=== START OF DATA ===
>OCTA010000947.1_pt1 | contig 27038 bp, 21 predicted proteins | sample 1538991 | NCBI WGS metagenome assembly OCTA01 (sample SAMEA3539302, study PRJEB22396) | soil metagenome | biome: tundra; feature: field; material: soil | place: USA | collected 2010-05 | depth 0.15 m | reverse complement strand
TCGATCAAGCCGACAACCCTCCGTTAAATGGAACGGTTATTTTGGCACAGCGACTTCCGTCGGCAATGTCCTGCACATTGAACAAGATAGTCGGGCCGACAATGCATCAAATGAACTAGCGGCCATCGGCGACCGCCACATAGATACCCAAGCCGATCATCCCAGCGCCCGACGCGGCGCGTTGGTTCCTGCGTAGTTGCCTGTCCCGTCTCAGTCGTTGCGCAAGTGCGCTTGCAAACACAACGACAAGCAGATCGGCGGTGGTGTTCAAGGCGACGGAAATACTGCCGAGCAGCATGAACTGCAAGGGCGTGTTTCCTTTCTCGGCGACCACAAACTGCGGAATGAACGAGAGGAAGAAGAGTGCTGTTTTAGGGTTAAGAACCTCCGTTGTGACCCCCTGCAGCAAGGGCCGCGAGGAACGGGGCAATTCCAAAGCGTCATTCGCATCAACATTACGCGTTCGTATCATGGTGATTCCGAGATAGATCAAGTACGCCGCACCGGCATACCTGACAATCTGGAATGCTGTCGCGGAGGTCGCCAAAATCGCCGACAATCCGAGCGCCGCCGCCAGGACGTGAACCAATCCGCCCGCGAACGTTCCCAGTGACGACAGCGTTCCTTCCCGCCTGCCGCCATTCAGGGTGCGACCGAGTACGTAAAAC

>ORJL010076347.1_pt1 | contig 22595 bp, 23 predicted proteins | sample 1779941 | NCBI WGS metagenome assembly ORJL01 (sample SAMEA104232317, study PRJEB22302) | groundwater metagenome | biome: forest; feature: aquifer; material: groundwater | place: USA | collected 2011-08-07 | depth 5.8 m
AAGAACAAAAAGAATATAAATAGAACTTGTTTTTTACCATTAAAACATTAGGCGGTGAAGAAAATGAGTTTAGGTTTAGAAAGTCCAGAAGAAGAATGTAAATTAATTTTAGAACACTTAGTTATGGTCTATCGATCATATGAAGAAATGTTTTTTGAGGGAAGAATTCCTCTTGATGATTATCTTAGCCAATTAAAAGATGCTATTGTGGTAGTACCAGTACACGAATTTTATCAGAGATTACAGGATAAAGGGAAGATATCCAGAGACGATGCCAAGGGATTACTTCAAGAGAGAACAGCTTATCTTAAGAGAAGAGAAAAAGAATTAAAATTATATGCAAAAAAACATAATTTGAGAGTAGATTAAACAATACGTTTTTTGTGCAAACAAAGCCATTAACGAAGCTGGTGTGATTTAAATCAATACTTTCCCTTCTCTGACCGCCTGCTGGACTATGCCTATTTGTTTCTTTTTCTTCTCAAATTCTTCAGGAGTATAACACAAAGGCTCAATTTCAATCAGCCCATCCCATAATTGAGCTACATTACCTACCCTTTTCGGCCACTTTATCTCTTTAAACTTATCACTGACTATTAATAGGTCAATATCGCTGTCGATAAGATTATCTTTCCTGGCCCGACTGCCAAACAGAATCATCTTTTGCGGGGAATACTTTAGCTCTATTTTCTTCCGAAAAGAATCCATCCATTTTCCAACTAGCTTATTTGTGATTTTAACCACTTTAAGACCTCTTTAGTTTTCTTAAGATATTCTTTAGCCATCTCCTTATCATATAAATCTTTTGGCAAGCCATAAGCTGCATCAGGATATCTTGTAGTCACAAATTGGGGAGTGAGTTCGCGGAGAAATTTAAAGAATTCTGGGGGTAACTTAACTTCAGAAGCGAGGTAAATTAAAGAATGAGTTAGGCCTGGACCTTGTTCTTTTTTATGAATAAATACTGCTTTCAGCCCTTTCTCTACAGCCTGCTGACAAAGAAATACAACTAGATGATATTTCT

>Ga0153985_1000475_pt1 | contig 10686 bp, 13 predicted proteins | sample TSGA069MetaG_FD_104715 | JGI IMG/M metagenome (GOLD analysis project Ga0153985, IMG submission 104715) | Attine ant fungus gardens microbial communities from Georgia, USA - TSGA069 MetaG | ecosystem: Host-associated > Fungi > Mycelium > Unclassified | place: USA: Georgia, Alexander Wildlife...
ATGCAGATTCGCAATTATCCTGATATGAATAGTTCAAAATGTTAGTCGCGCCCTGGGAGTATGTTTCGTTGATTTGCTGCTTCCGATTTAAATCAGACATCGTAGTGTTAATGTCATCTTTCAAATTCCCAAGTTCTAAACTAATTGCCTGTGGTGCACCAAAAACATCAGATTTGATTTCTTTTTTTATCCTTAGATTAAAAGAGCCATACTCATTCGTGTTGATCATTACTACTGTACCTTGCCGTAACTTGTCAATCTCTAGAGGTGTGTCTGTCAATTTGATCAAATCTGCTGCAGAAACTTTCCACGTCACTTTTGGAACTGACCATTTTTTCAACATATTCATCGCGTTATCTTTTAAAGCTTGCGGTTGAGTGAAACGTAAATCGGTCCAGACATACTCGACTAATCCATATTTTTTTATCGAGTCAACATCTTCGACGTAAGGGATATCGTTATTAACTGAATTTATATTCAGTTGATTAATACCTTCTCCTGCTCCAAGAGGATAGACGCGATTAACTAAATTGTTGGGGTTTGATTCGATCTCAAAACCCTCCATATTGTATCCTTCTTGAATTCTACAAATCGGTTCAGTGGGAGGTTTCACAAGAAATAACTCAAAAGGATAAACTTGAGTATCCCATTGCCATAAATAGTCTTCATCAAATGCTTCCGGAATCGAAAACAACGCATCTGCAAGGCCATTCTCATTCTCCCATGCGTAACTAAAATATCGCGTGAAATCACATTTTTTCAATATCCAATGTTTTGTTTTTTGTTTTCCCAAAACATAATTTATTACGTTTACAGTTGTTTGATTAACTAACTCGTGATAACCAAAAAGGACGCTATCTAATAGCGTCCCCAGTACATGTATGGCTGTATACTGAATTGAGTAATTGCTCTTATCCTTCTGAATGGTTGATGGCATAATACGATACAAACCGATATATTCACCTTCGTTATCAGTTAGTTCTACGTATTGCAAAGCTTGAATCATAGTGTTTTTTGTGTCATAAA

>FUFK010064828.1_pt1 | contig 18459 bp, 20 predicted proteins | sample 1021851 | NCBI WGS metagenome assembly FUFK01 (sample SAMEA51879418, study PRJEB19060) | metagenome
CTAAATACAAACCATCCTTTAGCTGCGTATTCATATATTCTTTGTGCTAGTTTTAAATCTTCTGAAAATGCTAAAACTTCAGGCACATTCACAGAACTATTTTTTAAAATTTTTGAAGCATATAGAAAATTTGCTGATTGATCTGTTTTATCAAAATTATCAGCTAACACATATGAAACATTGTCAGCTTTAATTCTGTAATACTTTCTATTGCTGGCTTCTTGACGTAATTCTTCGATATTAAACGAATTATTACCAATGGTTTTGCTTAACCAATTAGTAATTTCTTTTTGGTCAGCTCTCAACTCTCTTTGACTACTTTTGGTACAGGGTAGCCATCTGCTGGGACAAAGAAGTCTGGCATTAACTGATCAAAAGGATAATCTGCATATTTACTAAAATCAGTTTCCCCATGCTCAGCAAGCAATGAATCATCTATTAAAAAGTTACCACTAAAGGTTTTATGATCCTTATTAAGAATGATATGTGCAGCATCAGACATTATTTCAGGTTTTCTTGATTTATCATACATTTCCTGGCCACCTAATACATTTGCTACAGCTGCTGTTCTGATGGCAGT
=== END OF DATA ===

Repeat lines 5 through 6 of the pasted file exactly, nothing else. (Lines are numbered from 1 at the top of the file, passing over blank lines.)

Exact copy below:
>Ga0153985_1000475_pt1 | contig 10686 bp, 13 predicted proteins | sample TSGA069MetaG_FD_104715 | JGI IMG/M metagenome (GOLD analysis project Ga0153985, IMG submission 104715) | Attine ant fungus gardens microbial communities from Georgia, USA - TSGA069 MetaG | ecosystem: Host-associated > Fungi > Mycelium > Unclassified | place: USA: Georgia, Alexander Wildlife...
ATGCAGATTCGCAATTATCCTGATATGAATAGTTCAAAATGTTAGTCGCGCCCTGGGAGTATGTTTCGTTGATTTGCTGCTTCCGATTTAAATCAGACATCGTAGTGTTAATGTCATCTTTCAAATTCCCAAGTTCTAAACTAATTGCCTGTGGTGCACCAAAAACATCAGATTTGATTTCTTTTTTTATCCTTAGATTAAAAGAGCCATACTCATTCGTGTTGATCATTACTACTGTACCTTGCCGTAACTTGTCAATCTCTAGAGGTGTGTCTGTCAATTTGATCAAATCTGCTGCAGAAACTTTCCACGTCACTTTTGGAACTGACCATTTTTTCAACATATTCATCGCGTTATCTTTTAAAGCTTGCGGTTGAGTGAAACGTAAATCGGTCCAGACATACTCGACTAATCCATATTTTTTTATCGAGTCAACATCTTCGACGTAAGGGATATCGTTATTAACTGAATTTATATTCAGTTGATTAATACCTTCTCCTGCTCCAAGAGGATAGACGCGATTAACTAAATTGTTGGGGTTTGATTCGATCTCAAAACCCTCCATATTGTATCCTTCTTGAATTCTACAAATCGGTTCAGTGGGAGGTTTCACAAGAAATAACTCAAAAGGATAAACTTGAGTATCCCATTGCCATAAATAGTCTTCATCAAATGCTTCCGGAATCGAAAACAACGCATCTGCAAGGCCATTCTCATTCTCCCATGCGTAACTAAAATATCGCGTGAAATCACATTTTTTCAATATCCAATGTTTTGTTTTTTGTTTTCCCAAAACATAATTTATTACGTTTACAGTTGTTTGATTAACTAACTCGTGATAACCAAAAAGGACGCTATCTAATAGCGTCCCCAGTACATGTATGGCTGTATACTGAATTGAGTAATTGCTCTTATCCTTCTGAATGGTTGATGGCATAATACGATACAAACCGATATATTCACCTTCGTTATCAGTTAGTTCTACGTATTGCAAAGCTTGAATCATAGTGTTTTTTGTGTCATAAA